With Brandon Marshall, looking at historical figures for above-average (but not elite) quarterback play and their receivers shows an average WR2 finish of WR47. The No.2 receiver in this range has a 10% chance historically to finish in the top-24 and a 29% shot to be in the top-36. Marshall has an ADP of WR38, but little chance to be a true impact compared to the price. Evan Engram at TE16 is too high as well. While there is little competition for snaps at the tight end position for Engram, the Giants have one of the best receiver trios in the NFL with Odell Beckham, Brandon Marshall, and Sterling Shepard. The formula for strong tight end production is typically a good quarterback and a depth chart without an overt No.1 receiver. Engram's formula is not ideal in this regard. Plus, even Round 1 rookie tight ends have a murky fantasy outlook. Just 6% of them dating back to 2001 have produced five or more games of 50+ yards in Year 1. 25% outright bust with zero such games. Round 1 tight ends vault up in probability in Year 2 with 31% producing five or more games of 50+ yards, a stark improvement from the tempered rookie successes across the last 15 seasons.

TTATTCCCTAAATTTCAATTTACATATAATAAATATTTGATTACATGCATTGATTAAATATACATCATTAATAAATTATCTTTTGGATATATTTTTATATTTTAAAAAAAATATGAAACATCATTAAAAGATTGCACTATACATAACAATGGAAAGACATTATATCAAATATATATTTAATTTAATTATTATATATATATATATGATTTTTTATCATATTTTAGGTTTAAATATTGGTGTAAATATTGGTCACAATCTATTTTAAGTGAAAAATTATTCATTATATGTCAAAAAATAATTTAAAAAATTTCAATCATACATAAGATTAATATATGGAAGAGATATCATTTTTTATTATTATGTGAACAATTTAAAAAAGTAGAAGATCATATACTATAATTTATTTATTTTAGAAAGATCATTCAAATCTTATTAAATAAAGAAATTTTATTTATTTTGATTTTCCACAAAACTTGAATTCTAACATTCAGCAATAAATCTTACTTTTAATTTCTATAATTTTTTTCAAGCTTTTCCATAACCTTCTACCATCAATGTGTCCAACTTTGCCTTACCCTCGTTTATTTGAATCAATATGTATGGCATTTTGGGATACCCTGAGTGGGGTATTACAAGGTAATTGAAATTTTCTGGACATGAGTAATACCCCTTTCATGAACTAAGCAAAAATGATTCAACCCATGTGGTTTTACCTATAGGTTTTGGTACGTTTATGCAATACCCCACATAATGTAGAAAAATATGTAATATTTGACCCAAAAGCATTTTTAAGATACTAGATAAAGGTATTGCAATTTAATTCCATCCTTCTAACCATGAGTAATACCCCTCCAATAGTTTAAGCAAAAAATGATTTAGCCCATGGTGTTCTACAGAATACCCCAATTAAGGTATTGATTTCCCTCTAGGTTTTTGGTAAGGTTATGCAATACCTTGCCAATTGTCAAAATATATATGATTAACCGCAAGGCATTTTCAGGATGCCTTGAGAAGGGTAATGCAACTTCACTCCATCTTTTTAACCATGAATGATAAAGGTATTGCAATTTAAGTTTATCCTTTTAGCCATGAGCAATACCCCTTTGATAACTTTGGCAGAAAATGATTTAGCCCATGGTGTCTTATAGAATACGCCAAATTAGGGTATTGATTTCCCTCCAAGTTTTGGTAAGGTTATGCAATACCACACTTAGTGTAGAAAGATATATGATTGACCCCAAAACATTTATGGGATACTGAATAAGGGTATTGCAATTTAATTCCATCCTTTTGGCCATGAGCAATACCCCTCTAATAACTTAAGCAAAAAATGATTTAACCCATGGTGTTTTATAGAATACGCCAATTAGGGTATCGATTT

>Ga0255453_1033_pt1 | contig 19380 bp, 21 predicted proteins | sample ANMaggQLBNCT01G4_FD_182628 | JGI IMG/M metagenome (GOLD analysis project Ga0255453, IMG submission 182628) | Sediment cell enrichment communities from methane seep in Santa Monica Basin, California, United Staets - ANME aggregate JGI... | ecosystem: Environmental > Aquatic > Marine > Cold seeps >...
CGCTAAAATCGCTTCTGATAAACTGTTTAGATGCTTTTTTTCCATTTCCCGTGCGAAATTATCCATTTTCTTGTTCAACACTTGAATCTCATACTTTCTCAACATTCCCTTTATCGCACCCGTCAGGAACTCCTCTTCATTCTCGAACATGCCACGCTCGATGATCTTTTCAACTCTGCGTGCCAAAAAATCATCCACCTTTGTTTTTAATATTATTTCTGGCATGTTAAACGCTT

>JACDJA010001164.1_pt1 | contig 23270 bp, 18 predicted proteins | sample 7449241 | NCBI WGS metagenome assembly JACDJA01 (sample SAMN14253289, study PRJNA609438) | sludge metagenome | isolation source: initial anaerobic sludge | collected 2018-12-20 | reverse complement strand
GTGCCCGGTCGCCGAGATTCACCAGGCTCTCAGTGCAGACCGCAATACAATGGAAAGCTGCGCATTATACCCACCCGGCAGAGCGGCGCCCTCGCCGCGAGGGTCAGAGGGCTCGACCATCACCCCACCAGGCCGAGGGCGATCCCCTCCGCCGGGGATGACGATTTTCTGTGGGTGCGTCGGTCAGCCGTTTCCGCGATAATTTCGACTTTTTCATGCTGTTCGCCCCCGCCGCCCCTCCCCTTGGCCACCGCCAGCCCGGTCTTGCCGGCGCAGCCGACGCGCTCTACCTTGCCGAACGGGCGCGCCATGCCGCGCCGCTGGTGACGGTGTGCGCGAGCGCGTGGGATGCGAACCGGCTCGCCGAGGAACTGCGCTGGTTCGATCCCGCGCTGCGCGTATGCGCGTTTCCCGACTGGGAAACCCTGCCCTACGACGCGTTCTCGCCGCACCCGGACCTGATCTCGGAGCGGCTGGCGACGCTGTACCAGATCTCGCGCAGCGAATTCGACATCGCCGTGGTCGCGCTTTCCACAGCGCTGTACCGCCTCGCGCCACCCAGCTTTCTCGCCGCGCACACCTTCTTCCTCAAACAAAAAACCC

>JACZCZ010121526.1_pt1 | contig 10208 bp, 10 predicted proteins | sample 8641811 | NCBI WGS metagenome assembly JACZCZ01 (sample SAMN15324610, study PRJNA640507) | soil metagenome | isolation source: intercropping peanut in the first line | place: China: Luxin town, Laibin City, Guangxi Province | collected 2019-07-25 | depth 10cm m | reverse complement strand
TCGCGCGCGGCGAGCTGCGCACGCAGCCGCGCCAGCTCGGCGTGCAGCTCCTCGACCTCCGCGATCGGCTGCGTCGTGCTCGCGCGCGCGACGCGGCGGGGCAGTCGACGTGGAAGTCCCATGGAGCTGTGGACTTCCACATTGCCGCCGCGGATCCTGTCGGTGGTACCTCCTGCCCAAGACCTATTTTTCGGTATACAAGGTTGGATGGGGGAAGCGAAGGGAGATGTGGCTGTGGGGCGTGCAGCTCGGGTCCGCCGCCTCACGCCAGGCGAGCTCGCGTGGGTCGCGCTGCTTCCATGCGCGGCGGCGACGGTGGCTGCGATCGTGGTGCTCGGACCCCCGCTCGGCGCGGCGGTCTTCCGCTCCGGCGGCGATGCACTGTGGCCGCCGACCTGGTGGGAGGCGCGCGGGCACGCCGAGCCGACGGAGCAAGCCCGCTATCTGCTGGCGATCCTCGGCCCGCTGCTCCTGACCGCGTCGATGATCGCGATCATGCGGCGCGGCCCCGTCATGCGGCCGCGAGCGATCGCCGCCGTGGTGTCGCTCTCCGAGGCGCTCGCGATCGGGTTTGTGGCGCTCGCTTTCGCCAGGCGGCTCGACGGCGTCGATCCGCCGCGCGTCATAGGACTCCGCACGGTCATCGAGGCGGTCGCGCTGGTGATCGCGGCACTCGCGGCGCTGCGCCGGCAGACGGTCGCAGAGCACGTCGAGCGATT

Is Alshon Jeffery worth the sticker price?
Jeffery is the key new addition to Philadelphia's pass game in 2017. Nelson Agholor and Dorial Green-Beckham did not pan out in 2016 and Torrey Smith is more of an ancillary addition to the depth chart. Jeffery comes with a WR19 ADP, which is reasonable. Assuming Carson Wentz finishes in the QB9-16 range, historically the No.1 receiver has a 40% shot at top-12 production and 68% shot at top-24 numbers. This is a quality spectrum for Jeffery at his price considering he has three seasons of 17+ PPR PPG on his NFL profile to-date.
Who is the value play of the backfield?